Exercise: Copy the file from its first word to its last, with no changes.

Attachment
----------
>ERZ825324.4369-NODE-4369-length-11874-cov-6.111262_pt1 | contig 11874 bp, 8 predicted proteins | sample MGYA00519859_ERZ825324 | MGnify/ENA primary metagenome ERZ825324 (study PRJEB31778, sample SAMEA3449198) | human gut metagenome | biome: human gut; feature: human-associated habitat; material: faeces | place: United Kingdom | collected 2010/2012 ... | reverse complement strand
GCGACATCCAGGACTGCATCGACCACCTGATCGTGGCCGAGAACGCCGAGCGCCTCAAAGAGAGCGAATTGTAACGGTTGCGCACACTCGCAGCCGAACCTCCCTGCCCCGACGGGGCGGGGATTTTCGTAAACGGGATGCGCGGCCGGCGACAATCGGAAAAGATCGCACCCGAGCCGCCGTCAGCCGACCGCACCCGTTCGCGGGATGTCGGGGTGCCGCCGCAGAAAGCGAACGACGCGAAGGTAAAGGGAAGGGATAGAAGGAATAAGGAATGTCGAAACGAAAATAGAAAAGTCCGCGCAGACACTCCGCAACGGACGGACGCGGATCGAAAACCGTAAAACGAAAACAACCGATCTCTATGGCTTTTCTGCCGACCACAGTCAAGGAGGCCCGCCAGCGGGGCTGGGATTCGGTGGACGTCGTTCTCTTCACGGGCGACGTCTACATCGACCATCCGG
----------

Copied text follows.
>ERZ825324.4369-NODE-4369-length-11874-cov-6.111262_pt1 | contig 11874 bp, 8 predicted proteins | sample MGYA00519859_ERZ825324 | MGnify/ENA primary metagenome ERZ825324 (study PRJEB31778, sample SAMEA3449198) | human gut metagenome | biome: human gut; feature: human-associated habitat; material: faeces | place: United Kingdom | collected 2010/2012 ... | reverse complement strand
GCGACATCCAGGACTGCATCGACCACCTGATCGTGGCCGAGAACGCCGAGCGCCTCAAAGAGAGCGAATTGTAACGGTTGCGCACACTCGCAGCCGAACCTCCCTGCCCCGACGGGGCGGGGATTTTCGTAAACGGGATGCGCGGCCGGCGACAATCGGAAAAGATCGCACCCGAGCCGCCGTCAGCCGACCGCACCCGTTCGCGGGATGTCGGGGTGCCGCCGCAGAAAGCGAACGACGCGAAGGTAAAGGGAAGGGATAGAAGGAATAAGGAATGTCGAAACGAAAATAGAAAAGTCCGCGCAGACACTCCGCAACGGACGGACGCGGATCGAAAACCGTAAAACGAAAACAACCGATCTCTATGGCTTTTCTGCCGACCACAGTCAAGGAGGCCCGCCAGCGGGGCTGGGATTCGGTGGACGTCGTTCTCTTCACGGGCGACGTCTACATCGACCATCCGG